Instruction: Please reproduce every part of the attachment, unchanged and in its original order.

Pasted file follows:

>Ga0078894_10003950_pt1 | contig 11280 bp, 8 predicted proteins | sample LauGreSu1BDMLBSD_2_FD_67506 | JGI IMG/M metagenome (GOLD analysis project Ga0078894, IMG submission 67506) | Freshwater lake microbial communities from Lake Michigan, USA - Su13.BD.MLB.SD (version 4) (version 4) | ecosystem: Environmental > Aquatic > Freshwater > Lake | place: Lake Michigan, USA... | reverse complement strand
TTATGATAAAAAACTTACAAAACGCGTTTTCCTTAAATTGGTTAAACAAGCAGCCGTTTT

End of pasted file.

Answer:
>Ga0078894_10003950_pt1 | contig 11280 bp, 8 predicted proteins | sample LauGreSu1BDMLBSD_2_FD_67506 | JGI IMG/M metagenome (GOLD analysis project Ga0078894, IMG submission 67506) | Freshwater lake microbial communities from Lake Michigan, USA - Su13.BD.MLB.SD (version 4) (version 4) | ecosystem: Environmental > Aquatic > Freshwater > Lake | place: Lake Michigan, USA... | reverse complement strand
TTATGATAAAAAACTTACAAAACGCGTTTTCCTTAAATTGGTTAAACAAGCAGCCGTTTT